would converge to sin type function but couldn't formalize it.

Cheers,
Carine.

Robert Israel a écrit :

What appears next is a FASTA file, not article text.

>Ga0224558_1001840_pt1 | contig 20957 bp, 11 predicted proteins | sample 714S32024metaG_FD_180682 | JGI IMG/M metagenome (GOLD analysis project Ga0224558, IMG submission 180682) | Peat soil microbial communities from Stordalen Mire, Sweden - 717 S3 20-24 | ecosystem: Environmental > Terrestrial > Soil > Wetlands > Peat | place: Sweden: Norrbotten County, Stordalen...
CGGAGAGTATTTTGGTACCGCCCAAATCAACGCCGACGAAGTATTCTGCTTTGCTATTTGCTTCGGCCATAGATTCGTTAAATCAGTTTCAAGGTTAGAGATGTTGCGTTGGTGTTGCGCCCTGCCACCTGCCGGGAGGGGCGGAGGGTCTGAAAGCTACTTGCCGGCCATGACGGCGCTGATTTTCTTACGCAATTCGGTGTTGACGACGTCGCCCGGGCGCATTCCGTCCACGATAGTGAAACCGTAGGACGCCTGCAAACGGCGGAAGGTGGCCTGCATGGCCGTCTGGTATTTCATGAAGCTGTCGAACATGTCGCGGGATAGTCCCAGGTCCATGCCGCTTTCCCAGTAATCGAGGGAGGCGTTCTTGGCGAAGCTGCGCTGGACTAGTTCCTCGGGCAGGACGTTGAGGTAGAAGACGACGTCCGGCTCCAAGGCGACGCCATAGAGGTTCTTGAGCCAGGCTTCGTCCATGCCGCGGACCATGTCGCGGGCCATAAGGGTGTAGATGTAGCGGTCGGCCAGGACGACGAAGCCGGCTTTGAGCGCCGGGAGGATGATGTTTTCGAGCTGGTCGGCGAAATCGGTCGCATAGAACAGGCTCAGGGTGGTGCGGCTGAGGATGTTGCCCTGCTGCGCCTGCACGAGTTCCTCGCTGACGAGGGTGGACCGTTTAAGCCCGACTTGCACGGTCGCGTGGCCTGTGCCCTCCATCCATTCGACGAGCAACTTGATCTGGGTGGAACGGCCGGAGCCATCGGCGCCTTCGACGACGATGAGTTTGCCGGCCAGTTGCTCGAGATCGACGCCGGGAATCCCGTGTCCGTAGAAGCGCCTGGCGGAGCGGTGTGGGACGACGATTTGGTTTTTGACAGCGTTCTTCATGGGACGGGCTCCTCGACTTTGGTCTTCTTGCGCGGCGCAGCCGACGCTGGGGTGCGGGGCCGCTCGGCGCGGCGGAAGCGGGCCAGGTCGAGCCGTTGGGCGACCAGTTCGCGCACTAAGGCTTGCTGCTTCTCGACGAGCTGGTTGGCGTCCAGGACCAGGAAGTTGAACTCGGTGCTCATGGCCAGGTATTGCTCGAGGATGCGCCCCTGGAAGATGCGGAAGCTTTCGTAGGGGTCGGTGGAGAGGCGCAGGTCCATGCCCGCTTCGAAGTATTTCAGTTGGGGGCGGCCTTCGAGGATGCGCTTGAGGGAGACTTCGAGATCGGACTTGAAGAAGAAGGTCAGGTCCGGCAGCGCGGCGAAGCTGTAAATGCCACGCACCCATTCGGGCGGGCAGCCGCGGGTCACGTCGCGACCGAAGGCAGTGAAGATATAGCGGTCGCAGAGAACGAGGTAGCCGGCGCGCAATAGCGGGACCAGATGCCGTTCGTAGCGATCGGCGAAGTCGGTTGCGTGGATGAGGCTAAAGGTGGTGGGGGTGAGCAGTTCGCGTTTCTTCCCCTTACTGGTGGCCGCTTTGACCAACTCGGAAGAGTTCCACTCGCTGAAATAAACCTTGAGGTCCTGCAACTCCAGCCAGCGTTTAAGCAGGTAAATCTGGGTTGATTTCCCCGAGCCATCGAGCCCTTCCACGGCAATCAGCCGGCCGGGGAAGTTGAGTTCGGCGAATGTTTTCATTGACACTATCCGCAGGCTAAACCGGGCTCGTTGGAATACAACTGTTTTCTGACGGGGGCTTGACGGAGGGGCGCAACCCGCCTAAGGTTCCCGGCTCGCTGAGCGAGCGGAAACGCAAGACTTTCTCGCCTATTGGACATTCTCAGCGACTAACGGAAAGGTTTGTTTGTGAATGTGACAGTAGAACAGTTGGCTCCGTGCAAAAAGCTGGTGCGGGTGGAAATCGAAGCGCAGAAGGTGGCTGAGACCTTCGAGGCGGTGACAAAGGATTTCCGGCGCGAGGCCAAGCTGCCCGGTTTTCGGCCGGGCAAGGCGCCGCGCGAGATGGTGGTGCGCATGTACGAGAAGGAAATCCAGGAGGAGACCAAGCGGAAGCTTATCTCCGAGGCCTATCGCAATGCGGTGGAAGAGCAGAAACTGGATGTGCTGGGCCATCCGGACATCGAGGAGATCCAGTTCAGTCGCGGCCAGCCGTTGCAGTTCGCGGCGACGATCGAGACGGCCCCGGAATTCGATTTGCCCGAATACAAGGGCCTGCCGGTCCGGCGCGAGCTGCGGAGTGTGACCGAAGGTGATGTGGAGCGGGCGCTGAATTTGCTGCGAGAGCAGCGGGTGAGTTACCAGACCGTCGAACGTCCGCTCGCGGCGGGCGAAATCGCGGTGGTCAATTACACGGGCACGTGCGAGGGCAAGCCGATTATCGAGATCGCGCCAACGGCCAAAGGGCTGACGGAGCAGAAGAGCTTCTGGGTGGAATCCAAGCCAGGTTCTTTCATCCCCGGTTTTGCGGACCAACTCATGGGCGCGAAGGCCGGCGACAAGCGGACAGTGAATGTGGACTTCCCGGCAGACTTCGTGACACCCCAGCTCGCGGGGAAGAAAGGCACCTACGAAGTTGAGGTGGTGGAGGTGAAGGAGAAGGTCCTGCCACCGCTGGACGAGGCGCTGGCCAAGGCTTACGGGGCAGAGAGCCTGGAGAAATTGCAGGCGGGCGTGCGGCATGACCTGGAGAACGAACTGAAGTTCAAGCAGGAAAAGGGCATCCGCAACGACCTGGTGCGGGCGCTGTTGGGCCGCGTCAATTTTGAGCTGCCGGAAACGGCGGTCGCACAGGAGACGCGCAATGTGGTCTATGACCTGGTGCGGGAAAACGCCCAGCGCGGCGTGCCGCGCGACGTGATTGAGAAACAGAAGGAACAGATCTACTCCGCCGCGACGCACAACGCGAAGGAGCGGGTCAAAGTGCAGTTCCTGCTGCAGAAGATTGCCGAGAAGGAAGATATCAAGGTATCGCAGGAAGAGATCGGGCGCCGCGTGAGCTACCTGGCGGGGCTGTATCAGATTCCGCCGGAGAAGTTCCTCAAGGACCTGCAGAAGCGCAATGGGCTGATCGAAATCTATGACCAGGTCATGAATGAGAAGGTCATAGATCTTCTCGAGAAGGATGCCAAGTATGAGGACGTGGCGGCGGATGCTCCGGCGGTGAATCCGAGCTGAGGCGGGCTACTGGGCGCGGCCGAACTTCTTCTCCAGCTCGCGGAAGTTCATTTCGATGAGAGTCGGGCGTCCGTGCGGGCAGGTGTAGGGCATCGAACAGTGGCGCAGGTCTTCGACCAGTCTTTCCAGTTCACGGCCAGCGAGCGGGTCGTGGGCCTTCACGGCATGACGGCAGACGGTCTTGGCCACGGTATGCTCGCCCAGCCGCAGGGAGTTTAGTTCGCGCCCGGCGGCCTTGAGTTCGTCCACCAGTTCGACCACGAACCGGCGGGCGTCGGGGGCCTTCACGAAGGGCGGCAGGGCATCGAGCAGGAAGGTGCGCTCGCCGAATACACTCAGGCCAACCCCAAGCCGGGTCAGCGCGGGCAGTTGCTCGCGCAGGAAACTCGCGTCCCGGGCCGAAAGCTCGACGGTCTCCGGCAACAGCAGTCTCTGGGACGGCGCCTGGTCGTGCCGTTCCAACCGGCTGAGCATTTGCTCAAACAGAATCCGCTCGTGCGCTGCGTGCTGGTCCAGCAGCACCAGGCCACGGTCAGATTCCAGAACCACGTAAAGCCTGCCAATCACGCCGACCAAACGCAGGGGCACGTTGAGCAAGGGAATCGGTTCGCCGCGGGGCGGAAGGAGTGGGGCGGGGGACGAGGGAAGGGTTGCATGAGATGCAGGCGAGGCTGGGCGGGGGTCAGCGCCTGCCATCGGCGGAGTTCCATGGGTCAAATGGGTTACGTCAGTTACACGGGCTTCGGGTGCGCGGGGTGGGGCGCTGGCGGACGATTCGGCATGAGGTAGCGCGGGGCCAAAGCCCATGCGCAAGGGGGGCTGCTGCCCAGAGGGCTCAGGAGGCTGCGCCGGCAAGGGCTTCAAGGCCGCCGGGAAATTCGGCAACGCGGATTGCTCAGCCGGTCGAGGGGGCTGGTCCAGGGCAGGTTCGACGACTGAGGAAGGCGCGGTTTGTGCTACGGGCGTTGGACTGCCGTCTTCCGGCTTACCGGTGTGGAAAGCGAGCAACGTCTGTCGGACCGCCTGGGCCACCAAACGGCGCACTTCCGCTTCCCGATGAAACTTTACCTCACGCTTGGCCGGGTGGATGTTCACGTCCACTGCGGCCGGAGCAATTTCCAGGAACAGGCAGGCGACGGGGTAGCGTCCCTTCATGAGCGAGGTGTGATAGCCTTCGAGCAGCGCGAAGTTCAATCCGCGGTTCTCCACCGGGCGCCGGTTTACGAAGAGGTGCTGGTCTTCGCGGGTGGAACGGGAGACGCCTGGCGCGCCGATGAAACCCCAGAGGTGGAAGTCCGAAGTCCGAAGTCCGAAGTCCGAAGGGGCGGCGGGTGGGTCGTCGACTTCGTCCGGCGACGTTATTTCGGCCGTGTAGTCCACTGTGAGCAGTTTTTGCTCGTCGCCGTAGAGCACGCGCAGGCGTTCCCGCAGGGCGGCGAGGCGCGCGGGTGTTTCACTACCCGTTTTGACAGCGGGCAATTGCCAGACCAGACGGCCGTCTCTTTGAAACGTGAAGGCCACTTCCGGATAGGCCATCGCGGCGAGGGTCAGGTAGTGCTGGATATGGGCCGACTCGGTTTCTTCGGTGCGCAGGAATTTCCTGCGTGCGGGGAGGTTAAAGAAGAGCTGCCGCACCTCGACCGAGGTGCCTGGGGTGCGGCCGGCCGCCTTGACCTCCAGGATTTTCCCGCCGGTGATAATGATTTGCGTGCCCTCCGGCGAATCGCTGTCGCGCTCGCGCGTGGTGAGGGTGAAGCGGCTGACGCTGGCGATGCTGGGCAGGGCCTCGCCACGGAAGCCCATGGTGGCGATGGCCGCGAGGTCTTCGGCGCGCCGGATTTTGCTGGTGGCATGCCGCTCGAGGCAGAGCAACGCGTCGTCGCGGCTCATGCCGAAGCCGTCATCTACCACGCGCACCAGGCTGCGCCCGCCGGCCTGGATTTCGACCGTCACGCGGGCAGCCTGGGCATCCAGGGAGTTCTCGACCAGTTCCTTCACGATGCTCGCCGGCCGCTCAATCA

Quote: Robert Israel wrote: In article <1150799104.115164.261750@b68g2000cwa.googlegroups.com>, csimon@utm.csic.es> wrote: Thanks for your answers. Sorry, I made typo mistakes and I forgot to precise something important: a[m,n] = 0 if m=0, n>=0 and [m,n] <> [0,0] The fact that a[m,n] = 0 for m < n does not need to be assumed, it can be proved by induction on m. Similarly, that a[m,n] = 0 when m+n is odd can be proved by induction on m. Also that for 0 <= m <= n, a[m,n] < 0 when m+n == 2 mod 4 and a[m,n] > 0 when m+n == 0 mod 4. If P_m = sum_{n=0}^m a[m,n] x^n, you have P_0 = 1 and P_m = P_{m-1}' - x P_{m-1}. It looks to me like P_m = (-1)^m H_m(x) where H_m is the m'th Hermite polynomial in the probabilists' convention. Thus P_m = exp(x^2/2) (d/dx)^n exp(-x^2/2) ... of course, I meant P_m = exp(x^2/2) (d/dx)^m exp(-x^2/2) Moreover, the coefficients a[m,n] can be computed from this using Faa di Bruno's formula for derivatives of f(g(x)) (in this case take f = exp and g(x) = -x^2/2). Note that g'(x) = -x, g''(x) = -1 and g'''(x) = 0. Thus Faa di Bruno's formula says P_m = sum_{k=0}^{floor(m/2)} m!/((m-2k)! k! 2^k) (-x)^(m-2k) (-1)^k i.e. if n = m - 2 k, a[m,n] = (-1)^(m+k) m!/(n! k! 2^k) Robert Israel israel@math.MyUniversity'sInitials.ca Department of Mathematics http://www.math.ubc.ca/~israel University of British Columbia Vancouver, BC, Canada